NAVFAC Washington Continues to Improve Water Quality in the Chesapeake Bay
19 April 2023
From Matthew Stinson
NAVFAC Washington is working to improve the water quality of the Chesapeake Bay by constructing stormwater runoff treatment facilities and completing shoreline and stream restoration projects. Pollutants such as trash, oils, chemicals and sediment are typically found in stormwater runoff from developed urbanized areas.
NAVFAC Washington is working to improve the water quality of the Chesapeake Bay by constructing stormwater runoff treatment facilities and completing shoreline and stream restoration projects. Pollutants such as trash, oils, chemicals and sediment are typically found in stormwater runoff from developed urbanized areas. There is an increasing emphasis on treating stormwater runoff with the use of Best Management Practices (BMPs), such as bioretention areas, permeable pavement, sand filters and rain gardens. These BMPs help to filter out pollutants prior to the runoff entering our rivers, streams, lakes and coastal waters. NAVFAC Washington strives to be a good steward of the environment by constructing BMPs throughout Navy installations in the National Capital Region. Approximately 680 BMPs have been constructed across NAVFAC Washington, an investment of $60 million. Additionally, to ensure these BMPs are functioning properly, nearly $5 million is invested annually to maintain them.
In addition to the implementation of stormwater treatment facilities, the Navy has focused on the stabilization and enhancement of wetlands and waterways in and around Naval District Washington (NDW) installations. To date, NAVFAC Washington has stabilized and enhanced over 24,000 linear feet of shoreline and 6,500 linear feet of streams. These shoreline and stream restoration projects help to reduce erosion and stop sediment from entering the Chesapeake Bay. Wherever possible, the Navy strives to utilize natural means of stabilization to enhance stream and shoreline habitat. Natural methods include marsh and beach habitat creation, forested and emergent wetlands, native plantings, and rock stabilization such as breakwaters, sills, cascades, weirs, and pools. For construction projects that have impacted wetlands, the Navy has collaborated with internal and external partners, such as the Maryland Department of Natural Resources, to create emergent and forested wetland in adjacent watersheds. The most sizeable individual wetland encompassed 5 acres and was completed in 2022 at Cedar Point Wildlife Management Area in Welcome, Maryland.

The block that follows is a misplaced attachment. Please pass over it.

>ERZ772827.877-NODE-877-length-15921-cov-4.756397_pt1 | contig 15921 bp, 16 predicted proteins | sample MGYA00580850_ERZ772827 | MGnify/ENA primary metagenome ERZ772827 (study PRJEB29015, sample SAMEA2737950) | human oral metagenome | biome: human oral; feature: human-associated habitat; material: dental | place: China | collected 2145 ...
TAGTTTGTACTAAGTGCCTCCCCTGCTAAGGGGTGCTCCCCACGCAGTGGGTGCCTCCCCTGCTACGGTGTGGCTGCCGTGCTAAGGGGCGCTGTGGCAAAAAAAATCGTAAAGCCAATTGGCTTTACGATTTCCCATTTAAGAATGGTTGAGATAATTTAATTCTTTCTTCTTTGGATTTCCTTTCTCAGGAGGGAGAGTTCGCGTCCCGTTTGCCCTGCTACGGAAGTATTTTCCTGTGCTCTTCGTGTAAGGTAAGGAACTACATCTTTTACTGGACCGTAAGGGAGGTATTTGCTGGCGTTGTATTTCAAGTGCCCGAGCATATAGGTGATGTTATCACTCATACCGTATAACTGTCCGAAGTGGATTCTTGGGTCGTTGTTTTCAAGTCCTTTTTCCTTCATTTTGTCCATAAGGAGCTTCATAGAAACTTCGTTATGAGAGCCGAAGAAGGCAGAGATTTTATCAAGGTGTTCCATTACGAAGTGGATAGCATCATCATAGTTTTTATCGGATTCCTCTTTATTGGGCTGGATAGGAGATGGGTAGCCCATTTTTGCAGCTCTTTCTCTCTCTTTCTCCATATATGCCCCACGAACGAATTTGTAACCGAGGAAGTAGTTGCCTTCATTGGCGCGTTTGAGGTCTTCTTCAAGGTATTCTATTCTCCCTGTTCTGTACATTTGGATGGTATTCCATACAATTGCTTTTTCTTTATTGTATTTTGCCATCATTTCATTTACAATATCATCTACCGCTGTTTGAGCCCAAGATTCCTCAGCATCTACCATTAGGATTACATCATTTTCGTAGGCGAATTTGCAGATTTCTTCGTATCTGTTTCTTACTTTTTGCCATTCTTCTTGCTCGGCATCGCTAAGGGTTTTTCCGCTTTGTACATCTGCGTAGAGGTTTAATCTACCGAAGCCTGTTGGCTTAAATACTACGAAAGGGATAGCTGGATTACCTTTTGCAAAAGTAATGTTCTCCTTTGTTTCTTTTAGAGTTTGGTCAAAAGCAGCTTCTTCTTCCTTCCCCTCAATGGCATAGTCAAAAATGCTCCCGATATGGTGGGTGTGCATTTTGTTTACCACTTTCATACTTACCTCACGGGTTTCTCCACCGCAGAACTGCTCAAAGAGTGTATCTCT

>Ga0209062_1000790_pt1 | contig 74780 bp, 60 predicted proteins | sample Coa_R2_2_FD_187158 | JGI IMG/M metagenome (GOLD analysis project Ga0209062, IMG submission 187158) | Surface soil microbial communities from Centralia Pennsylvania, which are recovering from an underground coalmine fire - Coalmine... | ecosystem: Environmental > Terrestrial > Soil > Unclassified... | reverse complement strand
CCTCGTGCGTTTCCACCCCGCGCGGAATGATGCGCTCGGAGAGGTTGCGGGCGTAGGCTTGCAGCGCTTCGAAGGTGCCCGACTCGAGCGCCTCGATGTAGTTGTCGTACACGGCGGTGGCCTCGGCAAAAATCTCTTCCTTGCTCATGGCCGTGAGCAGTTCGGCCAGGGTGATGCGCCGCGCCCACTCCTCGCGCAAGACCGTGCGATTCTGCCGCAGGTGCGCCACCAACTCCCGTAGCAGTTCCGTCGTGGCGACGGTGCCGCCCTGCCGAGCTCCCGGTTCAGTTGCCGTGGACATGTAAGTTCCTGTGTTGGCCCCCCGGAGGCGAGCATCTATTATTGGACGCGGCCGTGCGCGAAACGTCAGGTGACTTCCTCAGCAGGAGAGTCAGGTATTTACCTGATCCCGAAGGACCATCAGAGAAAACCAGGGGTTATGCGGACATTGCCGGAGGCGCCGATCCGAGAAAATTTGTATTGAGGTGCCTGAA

NAVFAC Washington projects have had a significant and tangible impact on the resilience and flexibility of the Navy mission. Through stabilization and enhancement of the natural environment, NDW installations are protected from erosion, loss of shoreline and real estate, floods and storm surge, and the resulting inevitable damage to mission-critical infrastructure. These stream and shoreline projects create wildlife habitat and help the Navy meet environmental conservation goals.
BMP and shoreline/stream restoration projects have contributed to reducing our Total Maximum Daily Load (TMDL) of pollutants into the Chesapeake Bay. The TMDL is a historic and comprehensive "pollution diet" to restore clean water in the Chesapeake Bay and the region's streams, creeks, and rivers. These projects have prevented nearly 4,200 pounds of total nitrogen, 1,500 pounds of total phosphorus, and a remarkable 3.7 million pounds of sediment per year from entering the Chesapeake Bay. Preservation of local ecosystems allows the Navy to train and develop technologies that allow warfighters to operate in nearly every theater on the globe.
The NAVFAC Washington Environmental team is committed to working to improve the water quality of the Chesapeake Bay and enhancing the Navy’s mission.